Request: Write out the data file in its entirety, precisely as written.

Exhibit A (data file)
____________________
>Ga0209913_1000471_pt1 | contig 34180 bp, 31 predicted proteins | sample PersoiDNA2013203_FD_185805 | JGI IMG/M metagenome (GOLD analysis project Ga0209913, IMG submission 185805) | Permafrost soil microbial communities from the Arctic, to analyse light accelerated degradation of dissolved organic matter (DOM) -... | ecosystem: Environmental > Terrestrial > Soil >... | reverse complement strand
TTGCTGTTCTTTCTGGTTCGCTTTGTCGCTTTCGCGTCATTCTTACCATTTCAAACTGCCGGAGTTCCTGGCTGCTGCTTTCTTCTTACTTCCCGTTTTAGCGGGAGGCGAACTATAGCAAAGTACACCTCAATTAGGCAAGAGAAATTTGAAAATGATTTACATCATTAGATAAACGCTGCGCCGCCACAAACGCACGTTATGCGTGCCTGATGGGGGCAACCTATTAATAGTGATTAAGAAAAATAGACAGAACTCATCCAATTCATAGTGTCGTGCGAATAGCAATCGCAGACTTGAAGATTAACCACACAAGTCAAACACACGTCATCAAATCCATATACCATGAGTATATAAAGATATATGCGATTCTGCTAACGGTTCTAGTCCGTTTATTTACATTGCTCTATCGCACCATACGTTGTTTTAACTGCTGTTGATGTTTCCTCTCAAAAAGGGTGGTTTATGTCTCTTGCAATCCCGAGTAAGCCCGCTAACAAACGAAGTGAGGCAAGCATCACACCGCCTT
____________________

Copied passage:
>Ga0209913_1000471_pt1 | contig 34180 bp, 31 predicted proteins | sample PersoiDNA2013203_FD_185805 | JGI IMG/M metagenome (GOLD analysis project Ga0209913, IMG submission 185805) | Permafrost soil microbial communities from the Arctic, to analyse light accelerated degradation of dissolved organic matter (DOM) -... | ecosystem: Environmental > Terrestrial > Soil >... | reverse complement strand
TTGCTGTTCTTTCTGGTTCGCTTTGTCGCTTTCGCGTCATTCTTACCATTTCAAACTGCCGGAGTTCCTGGCTGCTGCTTTCTTCTTACTTCCCGTTTTAGCGGGAGGCGAACTATAGCAAAGTACACCTCAATTAGGCAAGAGAAATTTGAAAATGATTTACATCATTAGATAAACGCTGCGCCGCCACAAACGCACGTTATGCGTGCCTGATGGGGGCAACCTATTAATAGTGATTAAGAAAAATAGACAGAACTCATCCAATTCATAGTGTCGTGCGAATAGCAATCGCAGACTTGAAGATTAACCACACAAGTCAAACACACGTCATCAAATCCATATACCATGAGTATATAAAGATATATGCGATTCTGCTAACGGTTCTAGTCCGTTTATTTACATTGCTCTATCGCACCATACGTTGTTTTAACTGCTGTTGATGTTTCCTCTCAAAAAGGGTGGTTTATGTCTCTTGCAATCCCGAGTAAGCCCGCTAACAAACGAAGTGAGGCAAGCATCACACCGCCTT